Stretching the comfort zone: I like to visualize this as an expert chef tossing a pizza. The dough starts off as a little ball. He presses it and expands it. Then he stretches it on the table as far as it will go without breaking. Next he carefully and lovingly kneads it. Then when the dough is ready, he tosses it up in the air. With each toss, it keeps growing bigger and bigger. But it does not break!
That is exactly what stretching our comfort zone should look and feel like. The first time you stretch it, go slow. The dough is not ready yet. Then expand it slowly and carefully. Once you are comfortable with stretching your comfort zone, increase the speed. Toss it up in the air and let it fly. You will notice expanding your comfort zone becomes almost a daily practice.
Expanding and growing existing habits: The trick to stretching a comfort zone is to expand and grow existing habits—the actions and thoughts you have each day, the schedule and routine that you currently follow. The idea is to pull on an existing habit just a little bit. Just enough for the outcome to be slightly new, but keeping the habit still very familiar. The keyword here is familiar. If it does not feel familiar, or if you need to struggle, you have stretched it to the point of breaking. This is the key to growth and sustainable habit change.
A daily dose of grit and determination: Many of us want to start waking up earlier. This is a goal that has become a medal of honour for the ‘ultra-productive’. I remember reading about how waking up at 4 a.m. was the key to success. This was many years ago before I understood the concept of habits and gradual change. I immediately set my alarm for 4 a.m. When the alarm went off, I felt I had slept for about five minutes. My eyelids felt like lead. I went to the gym by 5 a.m. The lights were off and the gym trainer lay asleep on one of the benches. That day I nodded off at every meeting I had planned. The day was a washout. Clearly, this was not the way to do it.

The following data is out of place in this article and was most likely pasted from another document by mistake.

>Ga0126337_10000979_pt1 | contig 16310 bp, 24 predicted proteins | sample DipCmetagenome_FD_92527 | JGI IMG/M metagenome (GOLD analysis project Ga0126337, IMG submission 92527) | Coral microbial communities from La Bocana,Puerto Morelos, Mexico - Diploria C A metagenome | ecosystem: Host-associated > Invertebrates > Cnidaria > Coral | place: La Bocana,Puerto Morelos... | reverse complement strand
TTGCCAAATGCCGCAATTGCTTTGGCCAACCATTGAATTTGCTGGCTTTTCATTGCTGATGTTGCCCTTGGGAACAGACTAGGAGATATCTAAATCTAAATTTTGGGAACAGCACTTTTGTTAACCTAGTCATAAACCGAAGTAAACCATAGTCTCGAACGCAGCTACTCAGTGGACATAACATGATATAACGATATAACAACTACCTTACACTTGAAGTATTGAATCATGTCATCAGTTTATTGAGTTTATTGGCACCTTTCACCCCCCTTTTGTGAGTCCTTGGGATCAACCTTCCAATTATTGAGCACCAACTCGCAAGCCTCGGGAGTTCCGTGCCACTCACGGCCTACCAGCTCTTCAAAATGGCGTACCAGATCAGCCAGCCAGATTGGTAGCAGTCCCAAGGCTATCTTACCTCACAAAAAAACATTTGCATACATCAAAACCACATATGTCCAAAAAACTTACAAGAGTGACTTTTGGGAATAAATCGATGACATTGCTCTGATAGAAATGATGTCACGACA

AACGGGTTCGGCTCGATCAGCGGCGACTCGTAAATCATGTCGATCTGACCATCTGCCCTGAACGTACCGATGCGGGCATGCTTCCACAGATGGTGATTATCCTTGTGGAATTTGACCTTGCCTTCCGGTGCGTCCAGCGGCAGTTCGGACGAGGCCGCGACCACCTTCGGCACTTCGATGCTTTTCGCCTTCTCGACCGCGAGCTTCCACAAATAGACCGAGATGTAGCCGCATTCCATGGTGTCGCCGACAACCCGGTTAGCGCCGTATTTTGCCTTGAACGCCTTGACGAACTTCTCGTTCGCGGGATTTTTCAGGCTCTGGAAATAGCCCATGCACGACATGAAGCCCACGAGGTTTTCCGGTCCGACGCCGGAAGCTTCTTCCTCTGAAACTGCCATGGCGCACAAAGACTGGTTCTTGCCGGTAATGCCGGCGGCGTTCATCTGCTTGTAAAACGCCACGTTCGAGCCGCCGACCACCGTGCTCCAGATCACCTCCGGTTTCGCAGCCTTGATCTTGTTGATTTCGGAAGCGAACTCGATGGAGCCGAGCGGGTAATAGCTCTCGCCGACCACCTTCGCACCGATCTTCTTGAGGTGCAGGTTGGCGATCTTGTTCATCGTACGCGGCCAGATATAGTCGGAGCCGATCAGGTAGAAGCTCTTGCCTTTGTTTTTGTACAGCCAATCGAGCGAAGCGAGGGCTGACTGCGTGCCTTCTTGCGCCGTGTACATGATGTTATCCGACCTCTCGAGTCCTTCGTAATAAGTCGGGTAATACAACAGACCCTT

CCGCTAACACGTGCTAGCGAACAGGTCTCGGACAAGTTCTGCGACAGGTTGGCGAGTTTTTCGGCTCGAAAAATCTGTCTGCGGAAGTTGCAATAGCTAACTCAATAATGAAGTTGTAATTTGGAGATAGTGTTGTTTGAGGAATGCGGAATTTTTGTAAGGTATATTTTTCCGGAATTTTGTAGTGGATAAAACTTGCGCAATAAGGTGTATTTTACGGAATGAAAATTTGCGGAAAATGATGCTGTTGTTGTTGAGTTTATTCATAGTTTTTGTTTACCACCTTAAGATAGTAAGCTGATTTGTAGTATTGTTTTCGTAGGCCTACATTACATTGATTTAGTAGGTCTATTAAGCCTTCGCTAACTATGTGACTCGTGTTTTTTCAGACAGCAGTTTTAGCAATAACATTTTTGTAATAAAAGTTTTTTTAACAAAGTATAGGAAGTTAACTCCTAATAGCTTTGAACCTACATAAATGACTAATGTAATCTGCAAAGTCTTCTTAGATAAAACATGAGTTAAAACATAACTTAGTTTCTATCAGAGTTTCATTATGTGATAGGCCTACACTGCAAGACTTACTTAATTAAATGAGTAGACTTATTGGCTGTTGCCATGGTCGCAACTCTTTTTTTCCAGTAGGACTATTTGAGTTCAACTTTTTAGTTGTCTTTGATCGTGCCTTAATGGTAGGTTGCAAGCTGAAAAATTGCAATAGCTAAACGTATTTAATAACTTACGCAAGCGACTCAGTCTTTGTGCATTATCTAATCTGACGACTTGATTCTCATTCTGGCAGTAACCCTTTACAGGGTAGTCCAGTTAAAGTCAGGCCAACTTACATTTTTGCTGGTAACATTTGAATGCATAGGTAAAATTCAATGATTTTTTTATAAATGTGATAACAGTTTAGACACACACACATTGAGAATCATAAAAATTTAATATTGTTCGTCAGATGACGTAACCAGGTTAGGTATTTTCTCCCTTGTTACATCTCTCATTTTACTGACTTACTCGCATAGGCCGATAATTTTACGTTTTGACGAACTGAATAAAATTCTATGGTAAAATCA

I had stretched and broken my comfort zone.
I still get messages from people asking me, ‘How do I start waking up at 5.30 a.m.?’ What most people do is set their alarm for 5.30 a.m. and change nothing else in their life. This sudden change from 8 to 5.30 a.m. only breaks their comfort zone and not much else. They can use grit and determination for a few days or more to get up at this time, but their motivation will eventually peter out.
I tell them to stretch their comfort zone by waking up just thirty minutes earlier each week. This adds thirty minutes to their morning routine giving it a more relaxed feel. They don’t have to think about how to fill the hours from 5.30 to 8 a.m. (the time their day normally got underway).
By setting a goal of waking up just thirty minutes earlier, they are able to make it a habit in a little over a month without too much stress and in a peaceful manner. They do not have to undergo the anxiety and stress of forcing a daily break-out of their comfort zone by summoning up grit and determination. By stretching the comfort zone just a little, a beneficial long-term change is triggered without collateral damage.
The role of challenges: Once in a while, however, breaking out of your comfort zone is necessary. We can try this in the form of a challenge where we do a particular activity for a set period of time. For example, a thirty-day no sugar challenge is something I urge people to do very often. We have had thousands of people do it in the past few years. Another way to challenge oneself is to do something hard once or twice a month, it could be something that you find extremely scary and difficult to do, but feel the need to overcome. For example, I have a fear of heights. Hence, I look for opportunities that will help me challenge this.
A few years ago, I went to learn how to do the flying trapeze in London where one hangs upside down from a bar, while flying through the air, a few floors above the ground. It is a very scary thing to do especially when you have a fear of heights. This way I broke out of my comfort zone, used grit and challenged myself. However, I cannot challenge myself every day like this. That would be a very tiring and exhausting life indeed.
Another way I like to challenge myself is by going on high-altitude treks and summiting various mountains. It is scary and pushes you to your limits, these lie way outside of your comfort zone. So, breaking your comfort zone is good, but when done in the right way and once in a while. For the rest of the time practice stretching your comfort zone by working on your existing habits.
The best way to practice stretching your comfort zone is by using The Three Golden Rules of Habit Change that are explained later in the book.